Yesterday, the story of two DJI Phantom quadcopters endangering an NYPD helicopter made the rounds online. Initial reports claimed that the two ‘drones’ were flying right at the helicopter forcing the NYPD pilot to take evasive action before following the Phantoms back to their source and taking the RC pilots into custody.
The air traffic control recording and several statements from the pilots themselves, however, seem to run contrary to what the NYPD is claiming, making it look like the helicopter was never in danger and, in fact, chased down the pilots with no idea what to even charge them with.
The recording, which was published by Liveatc.net and is embedded below, confirms that pilots Remy Castro and Wilkins Mendosa were perhaps flying their quadcopters too high, in a less-than-desirable location and making sudden movements; however, there is no indication of an imminent crash and it seems the helicopter took chase, not the other way around.
As the chopper follows the RC helicopters back to their source and notifies police on the ground, the conversation turns to what exactly they’ll be charging the pilots with.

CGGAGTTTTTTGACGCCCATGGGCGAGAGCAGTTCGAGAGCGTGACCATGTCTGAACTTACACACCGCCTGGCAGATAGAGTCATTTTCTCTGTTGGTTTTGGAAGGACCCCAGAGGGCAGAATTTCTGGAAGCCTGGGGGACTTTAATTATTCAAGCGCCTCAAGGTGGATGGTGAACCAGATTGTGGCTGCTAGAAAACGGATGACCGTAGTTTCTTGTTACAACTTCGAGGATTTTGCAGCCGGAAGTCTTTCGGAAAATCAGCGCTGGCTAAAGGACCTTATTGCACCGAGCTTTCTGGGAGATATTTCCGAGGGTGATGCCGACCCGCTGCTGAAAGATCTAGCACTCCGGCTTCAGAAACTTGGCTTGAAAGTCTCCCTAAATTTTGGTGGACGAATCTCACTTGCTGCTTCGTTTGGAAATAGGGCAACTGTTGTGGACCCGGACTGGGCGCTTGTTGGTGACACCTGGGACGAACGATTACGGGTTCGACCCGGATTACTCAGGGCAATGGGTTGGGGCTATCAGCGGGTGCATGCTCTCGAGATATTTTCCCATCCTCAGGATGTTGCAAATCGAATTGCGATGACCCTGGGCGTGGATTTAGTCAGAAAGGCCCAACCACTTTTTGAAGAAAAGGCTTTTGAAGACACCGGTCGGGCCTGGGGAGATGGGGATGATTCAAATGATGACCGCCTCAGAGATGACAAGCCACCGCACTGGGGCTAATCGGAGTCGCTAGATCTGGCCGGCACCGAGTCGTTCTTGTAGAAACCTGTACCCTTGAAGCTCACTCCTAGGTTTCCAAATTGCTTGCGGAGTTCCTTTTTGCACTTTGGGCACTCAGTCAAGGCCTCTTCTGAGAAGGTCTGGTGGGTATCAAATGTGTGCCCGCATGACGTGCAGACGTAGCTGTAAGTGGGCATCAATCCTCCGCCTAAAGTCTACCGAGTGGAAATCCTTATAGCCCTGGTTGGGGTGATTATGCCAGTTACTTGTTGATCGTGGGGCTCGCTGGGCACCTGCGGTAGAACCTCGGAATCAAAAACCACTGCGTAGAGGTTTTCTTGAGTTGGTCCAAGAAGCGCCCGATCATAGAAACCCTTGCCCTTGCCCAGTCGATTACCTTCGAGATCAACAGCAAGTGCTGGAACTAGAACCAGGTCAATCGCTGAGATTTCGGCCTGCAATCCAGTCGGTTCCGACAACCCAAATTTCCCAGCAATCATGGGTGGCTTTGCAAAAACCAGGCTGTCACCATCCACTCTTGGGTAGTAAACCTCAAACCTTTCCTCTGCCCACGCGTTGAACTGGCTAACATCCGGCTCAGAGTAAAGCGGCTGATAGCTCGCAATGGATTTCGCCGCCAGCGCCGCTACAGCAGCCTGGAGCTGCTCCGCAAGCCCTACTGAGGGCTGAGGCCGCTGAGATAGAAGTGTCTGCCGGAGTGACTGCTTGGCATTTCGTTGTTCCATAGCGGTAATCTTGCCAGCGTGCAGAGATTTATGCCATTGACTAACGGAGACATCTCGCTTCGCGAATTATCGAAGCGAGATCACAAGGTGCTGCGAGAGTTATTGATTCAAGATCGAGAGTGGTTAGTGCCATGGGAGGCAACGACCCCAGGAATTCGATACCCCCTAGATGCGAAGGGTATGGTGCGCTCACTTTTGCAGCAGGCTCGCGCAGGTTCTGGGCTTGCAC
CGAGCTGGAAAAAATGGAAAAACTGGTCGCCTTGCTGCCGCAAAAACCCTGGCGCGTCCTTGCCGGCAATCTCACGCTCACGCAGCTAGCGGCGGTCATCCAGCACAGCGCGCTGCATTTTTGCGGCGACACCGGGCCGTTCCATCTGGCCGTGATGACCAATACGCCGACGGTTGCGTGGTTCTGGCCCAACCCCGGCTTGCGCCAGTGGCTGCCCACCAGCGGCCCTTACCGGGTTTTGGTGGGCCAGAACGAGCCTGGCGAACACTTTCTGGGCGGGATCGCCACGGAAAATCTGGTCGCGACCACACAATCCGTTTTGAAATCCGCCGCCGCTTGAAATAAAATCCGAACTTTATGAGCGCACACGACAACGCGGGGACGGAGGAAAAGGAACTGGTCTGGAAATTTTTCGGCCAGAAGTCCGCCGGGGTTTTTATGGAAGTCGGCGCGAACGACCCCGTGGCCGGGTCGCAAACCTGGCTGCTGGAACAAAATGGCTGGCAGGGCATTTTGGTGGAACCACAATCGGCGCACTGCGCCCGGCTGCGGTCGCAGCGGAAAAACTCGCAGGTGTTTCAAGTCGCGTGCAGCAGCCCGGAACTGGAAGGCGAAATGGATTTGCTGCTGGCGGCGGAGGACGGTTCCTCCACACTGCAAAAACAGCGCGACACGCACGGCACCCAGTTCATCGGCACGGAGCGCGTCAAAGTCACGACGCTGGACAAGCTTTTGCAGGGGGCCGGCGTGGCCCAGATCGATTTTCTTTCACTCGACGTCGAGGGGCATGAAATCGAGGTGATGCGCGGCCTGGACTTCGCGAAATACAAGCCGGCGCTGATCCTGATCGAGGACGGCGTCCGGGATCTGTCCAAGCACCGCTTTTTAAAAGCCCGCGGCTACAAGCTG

We have the guys who were operating them,” you can hear the NYPD say in the recording. “We really don’t know exactly what we have, maybe a reckless. Not sure what exactly we got.” That “we don’t know what we have” sentiment is then repeated a couple of more times before the pertinent part of the recording ends (around 27:20) with the statement:
Seems to me, if they were at 1,000 feet they’d have to be operating that thing recklessly, regardless of whether or not it was a toy.
The recording seems to track better with the arrested pilots’ version of the story, which they told to the New York Daily News. “We have video proof that we are not following him, he’s following us,” one of the pilots’ brothers is quoted as saying. “He’s endangering our lives and himself by following us.”
Whatever the accurate story is, it’s cases like this that are pushing the FAA to expedite the drafting of regulations on the flying machines. With privacy and safety concerns reaching a fever pitch, it won’t be long until the government passes down definitive rules on when, where and how the UAVs can and can’t be used… for better or worse.